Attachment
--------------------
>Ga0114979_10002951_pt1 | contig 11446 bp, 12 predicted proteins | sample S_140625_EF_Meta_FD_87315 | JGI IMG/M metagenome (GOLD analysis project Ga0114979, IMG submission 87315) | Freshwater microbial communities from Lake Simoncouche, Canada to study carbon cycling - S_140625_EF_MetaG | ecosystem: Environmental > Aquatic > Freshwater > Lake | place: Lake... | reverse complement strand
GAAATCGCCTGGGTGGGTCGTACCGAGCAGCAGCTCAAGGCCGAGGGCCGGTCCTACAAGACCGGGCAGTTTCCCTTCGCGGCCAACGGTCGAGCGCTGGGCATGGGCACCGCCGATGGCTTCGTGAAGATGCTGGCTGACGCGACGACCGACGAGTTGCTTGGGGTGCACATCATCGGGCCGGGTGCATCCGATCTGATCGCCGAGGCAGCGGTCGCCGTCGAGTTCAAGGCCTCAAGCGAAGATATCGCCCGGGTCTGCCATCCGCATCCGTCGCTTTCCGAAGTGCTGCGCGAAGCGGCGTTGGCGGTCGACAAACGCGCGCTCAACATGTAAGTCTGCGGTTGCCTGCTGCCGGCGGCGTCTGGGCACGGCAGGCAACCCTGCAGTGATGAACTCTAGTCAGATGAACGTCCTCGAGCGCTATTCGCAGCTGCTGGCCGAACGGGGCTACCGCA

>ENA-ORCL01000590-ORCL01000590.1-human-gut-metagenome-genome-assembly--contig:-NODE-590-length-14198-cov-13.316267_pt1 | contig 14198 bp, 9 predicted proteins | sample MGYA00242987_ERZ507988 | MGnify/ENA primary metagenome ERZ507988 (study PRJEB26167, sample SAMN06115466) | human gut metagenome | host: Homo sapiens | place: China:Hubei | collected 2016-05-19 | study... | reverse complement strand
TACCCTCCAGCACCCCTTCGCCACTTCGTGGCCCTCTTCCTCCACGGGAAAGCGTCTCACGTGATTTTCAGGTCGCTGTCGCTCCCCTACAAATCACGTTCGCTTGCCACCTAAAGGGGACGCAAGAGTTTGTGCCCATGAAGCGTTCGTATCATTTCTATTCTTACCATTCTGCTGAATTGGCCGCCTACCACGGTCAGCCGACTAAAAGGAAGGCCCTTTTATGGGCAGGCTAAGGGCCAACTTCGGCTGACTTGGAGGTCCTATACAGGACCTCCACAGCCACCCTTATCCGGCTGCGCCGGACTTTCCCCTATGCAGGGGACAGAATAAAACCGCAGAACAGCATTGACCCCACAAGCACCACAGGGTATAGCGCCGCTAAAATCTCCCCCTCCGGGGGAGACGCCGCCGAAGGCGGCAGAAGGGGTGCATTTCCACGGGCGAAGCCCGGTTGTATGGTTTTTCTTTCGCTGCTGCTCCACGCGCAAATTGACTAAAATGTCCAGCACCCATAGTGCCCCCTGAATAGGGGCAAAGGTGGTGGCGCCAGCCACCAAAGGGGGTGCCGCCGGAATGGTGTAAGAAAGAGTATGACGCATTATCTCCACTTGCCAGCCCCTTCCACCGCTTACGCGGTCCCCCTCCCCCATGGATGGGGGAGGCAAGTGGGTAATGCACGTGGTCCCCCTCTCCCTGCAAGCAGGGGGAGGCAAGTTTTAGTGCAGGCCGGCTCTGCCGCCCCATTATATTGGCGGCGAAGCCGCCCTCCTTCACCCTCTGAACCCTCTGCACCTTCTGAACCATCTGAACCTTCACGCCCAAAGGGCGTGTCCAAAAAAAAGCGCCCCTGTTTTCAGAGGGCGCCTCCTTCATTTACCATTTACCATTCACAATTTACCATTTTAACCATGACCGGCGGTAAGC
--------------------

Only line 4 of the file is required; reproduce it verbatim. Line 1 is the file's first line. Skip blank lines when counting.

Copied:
TACCCTCCAGCACCCCTTCGCCACTTCGTGGCCCTCTTCCTCCACGGGAAAGCGTCTCACGTGATTTTCAGGTCGCTGTCGCTCCCCTACAAATCACGTTCGCTTGCCACCTAAAGGGGACGCAAGAGTTTGTGCCCATGAAGCGTTCGTATCATTTCTATTCTTACCATTCTGCTGAATTGGCCGCCTACCACGGTCAGCCGACTAAAAGGAAGGCCCTTTTATGGGCAGGCTAAGGGCCAACTTCGGCTGACTTGGAGGTCCTATACAGGACCTCCACAGCCACCCTTATCCGGCTGCGCCGGACTTTCCCCTATGCAGGGGACAGAATAAAACCGCAGAACAGCATTGACCCCACAAGCACCACAGGGTATAGCGCCGCTAAAATCTCCCCCTCCGGGGGAGACGCCGCCGAAGGCGGCAGAAGGGGTGCATTTCCACGGGCGAAGCCCGGTTGTATGGTTTTTCTTTCGCTGCTGCTCCACGCGCAAATTGACTAAAATGTCCAGCACCCATAGTGCCCCCTGAATAGGGGCAAAGGTGGTGGCGCCAGCCACCAAAGGGGGTGCCGCCGGAATGGTGTAAGAAAGAGTATGACGCATTATCTCCACTTGCCAGCCCCTTCCACCGCTTACGCGGTCCCCCTCCCCCATGGATGGGGGAGGCAAGTGGGTAATGCACGTGGTCCCCCTCTCCCTGCAAGCAGGGGGAGGCAAGTTTTAGTGCAGGCCGGCTCTGCCGCCCCATTATATTGGCGGCGAAGCCGCCCTCCTTCACCCTCTGAACCCTCTGCACCTTCTGAACCATCTGAACCTTCACGCCCAAAGGGCGTGTCCAAAAAAAAGCGCCCCTGTTTTCAGAGGGCGCCTCCTTCATTTACCATTTACCATTCACAATTTACCATTTTAACCATGACCGGCGGTAAGC